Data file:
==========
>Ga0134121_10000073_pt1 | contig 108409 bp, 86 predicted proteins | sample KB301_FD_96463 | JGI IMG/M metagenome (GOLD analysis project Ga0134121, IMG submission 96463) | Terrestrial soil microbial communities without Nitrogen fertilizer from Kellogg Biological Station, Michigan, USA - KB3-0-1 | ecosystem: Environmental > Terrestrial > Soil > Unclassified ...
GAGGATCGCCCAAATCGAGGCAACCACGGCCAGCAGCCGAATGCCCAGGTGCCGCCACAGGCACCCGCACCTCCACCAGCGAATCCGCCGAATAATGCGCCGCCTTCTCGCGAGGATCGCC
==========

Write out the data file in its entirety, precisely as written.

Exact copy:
>Ga0134121_10000073_pt1 | contig 108409 bp, 86 predicted proteins | sample KB301_FD_96463 | JGI IMG/M metagenome (GOLD analysis project Ga0134121, IMG submission 96463) | Terrestrial soil microbial communities without Nitrogen fertilizer from Kellogg Biological Station, Michigan, USA - KB3-0-1 | ecosystem: Environmental > Terrestrial > Soil > Unclassified ...
GAGGATCGCCCAAATCGAGGCAACCACGGCCAGCAGCCGAATGCCCAGGTGCCGCCACAGGCACCCGCACCTCCACCAGCGAATCCGCCGAATAATGCGCCGCCTTCTCGCGAGGATCGCC